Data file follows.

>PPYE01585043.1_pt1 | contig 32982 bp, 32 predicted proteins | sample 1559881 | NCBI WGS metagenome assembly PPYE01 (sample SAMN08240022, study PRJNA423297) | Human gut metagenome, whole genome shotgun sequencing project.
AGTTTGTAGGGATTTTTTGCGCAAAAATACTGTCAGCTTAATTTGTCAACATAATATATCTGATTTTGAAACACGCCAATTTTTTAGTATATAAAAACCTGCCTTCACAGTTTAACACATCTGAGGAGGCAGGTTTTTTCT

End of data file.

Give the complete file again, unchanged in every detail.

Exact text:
>PPYE01585043.1_pt1 | contig 32982 bp, 32 predicted proteins | sample 1559881 | NCBI WGS metagenome assembly PPYE01 (sample SAMN08240022, study PRJNA423297) | Human gut metagenome, whole genome shotgun sequencing project.
AGTTTGTAGGGATTTTTTGCGCAAAAATACTGTCAGCTTAATTTGTCAACATAATATATCTGATTTTGAAACACGCCAATTTTTTAGTATATAAAAACCTGCCTTCACAGTTTAACACATCTGAGGAGGCAGGTTTTTTCT